The idea that plants have some level of awareness isn’t new, but a study from the University of Missouri suggests it goes further than initially expected.
According to the study, plants can sense when they are being eaten and send out defense mechanisms to try to stop it from happening.
The study examined the thale cress, or Arabidopsis, and ultimately determined that the plant knew when it was being eaten and responded with various defense mechanisms.
The University of Missouri study theorized that plants could tell when they were being eaten based on feeling or hearing certain vibrations.
To test the theory, they monitored the responses of the plant when exposed to the vibrations associated with a caterpillar eating the thale cress to other sources of vibrations, like wind noise.
While the thale cress uses mildly toxic mustard oils to deter predators from eating them, the amount of oil increased when the plant experienced the vibrations based on the caterpillar having a meal. Other vibrations did not trigger the response, suggesting the plant can distinguish one form of vibration from another.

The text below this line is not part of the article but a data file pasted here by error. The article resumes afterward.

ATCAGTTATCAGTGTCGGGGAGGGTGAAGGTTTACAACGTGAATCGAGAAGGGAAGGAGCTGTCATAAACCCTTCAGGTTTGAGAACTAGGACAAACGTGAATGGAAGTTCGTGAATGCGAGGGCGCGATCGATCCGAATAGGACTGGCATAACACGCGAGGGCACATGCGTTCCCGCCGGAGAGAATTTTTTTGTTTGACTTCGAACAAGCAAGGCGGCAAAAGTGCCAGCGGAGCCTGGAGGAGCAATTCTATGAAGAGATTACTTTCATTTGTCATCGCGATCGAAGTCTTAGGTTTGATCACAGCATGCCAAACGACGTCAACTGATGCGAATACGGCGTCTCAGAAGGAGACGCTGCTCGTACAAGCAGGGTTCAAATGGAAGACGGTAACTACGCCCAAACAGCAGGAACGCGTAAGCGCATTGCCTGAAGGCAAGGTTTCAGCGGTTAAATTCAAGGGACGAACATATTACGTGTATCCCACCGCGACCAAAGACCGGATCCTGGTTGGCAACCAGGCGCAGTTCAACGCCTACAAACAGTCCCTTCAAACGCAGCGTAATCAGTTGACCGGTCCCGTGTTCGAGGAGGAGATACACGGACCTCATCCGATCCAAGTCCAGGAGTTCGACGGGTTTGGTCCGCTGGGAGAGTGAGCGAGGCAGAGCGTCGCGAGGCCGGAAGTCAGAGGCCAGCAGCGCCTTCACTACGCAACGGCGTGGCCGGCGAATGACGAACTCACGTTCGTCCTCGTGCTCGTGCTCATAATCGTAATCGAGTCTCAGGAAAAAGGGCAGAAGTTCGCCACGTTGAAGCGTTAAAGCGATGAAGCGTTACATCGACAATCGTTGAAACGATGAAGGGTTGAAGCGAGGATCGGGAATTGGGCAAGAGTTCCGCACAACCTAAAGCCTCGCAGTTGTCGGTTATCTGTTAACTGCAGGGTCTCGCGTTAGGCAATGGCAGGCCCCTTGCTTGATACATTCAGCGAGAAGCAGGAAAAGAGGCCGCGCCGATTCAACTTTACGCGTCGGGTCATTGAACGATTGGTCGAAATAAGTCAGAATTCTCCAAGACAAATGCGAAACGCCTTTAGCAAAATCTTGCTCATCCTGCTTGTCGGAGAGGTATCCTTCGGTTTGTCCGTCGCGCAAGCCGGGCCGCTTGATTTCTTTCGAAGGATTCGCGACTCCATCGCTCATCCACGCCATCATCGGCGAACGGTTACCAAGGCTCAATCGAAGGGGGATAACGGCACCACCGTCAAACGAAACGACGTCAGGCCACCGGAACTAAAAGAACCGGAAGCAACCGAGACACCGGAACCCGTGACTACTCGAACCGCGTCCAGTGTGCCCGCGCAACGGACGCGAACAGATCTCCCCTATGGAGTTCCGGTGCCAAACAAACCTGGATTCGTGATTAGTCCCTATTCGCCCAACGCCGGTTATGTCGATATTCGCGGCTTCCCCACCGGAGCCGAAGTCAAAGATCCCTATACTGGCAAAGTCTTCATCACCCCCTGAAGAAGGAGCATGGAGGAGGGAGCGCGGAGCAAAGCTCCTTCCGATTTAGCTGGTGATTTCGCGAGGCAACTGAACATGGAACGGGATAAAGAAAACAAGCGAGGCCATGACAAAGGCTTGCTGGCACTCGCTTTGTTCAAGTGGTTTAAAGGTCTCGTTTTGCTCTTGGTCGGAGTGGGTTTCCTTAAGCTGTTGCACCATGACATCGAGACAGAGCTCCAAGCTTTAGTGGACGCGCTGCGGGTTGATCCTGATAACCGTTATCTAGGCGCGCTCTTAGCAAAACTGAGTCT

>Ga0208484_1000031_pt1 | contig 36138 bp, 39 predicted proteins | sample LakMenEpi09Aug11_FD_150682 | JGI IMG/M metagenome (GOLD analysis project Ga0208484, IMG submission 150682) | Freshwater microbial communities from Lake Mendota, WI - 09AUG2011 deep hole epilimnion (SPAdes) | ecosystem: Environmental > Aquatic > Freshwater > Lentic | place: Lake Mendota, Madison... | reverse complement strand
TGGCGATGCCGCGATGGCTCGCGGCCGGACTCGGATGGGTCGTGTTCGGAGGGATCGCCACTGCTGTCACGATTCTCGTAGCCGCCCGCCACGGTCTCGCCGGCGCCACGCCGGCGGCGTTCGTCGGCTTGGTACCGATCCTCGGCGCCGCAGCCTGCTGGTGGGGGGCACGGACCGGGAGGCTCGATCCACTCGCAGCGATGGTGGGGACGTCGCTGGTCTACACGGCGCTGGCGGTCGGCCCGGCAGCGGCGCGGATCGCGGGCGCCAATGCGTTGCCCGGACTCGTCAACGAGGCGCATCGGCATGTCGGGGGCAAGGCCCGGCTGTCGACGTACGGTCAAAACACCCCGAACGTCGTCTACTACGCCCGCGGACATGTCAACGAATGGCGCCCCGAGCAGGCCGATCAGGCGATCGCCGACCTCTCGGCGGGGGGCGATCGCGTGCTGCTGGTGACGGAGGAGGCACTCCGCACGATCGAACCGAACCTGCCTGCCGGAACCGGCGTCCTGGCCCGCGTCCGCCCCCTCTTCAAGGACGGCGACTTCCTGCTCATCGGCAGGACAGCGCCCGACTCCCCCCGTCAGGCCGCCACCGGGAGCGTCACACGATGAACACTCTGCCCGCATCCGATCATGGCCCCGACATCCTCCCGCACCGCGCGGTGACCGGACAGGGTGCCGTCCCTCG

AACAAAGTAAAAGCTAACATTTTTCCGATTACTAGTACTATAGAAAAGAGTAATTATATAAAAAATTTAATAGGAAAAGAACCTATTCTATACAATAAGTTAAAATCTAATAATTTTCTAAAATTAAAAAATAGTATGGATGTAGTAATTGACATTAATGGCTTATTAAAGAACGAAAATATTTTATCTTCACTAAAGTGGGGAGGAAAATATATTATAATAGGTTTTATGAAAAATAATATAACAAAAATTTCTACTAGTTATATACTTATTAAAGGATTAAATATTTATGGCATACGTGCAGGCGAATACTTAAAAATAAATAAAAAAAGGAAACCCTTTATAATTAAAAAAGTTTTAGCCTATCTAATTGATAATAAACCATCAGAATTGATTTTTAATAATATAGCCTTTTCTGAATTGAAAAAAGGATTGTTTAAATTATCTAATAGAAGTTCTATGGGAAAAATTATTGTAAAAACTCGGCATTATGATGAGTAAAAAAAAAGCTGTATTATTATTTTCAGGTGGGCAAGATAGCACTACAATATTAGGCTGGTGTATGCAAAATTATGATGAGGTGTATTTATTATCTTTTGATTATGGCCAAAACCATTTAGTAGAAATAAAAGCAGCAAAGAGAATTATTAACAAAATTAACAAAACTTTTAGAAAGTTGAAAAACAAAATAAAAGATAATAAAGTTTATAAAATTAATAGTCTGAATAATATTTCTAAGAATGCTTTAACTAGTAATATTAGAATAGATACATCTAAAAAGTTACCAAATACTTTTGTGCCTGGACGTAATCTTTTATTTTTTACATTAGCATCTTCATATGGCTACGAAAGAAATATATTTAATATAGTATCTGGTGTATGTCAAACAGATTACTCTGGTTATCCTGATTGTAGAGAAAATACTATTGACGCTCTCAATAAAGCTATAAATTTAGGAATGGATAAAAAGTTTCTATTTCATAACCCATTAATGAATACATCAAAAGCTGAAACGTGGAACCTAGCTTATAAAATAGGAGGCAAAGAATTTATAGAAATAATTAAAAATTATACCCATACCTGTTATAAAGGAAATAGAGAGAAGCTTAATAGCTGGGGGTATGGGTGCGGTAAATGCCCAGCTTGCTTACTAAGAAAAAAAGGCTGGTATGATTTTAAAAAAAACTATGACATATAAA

The study did not determine how the thale cress can tell the difference between various sources.
As stated by Heidi Appel, senior research scientist, “[The experiment] is the first example of how plants respond to an ecologically relevant vibration.”
She continues, “We found that feeding vibrations signal changes in the plant cells’ metabolism, creating more defensive chemicals that can repel attacks from caterpillars.”
Thale cress is commonly chosen for scientific experiments since it was the first plant to have its genome fully sequenced.
It is a member of the brassica family, which includes popular food items like broccoli and kale.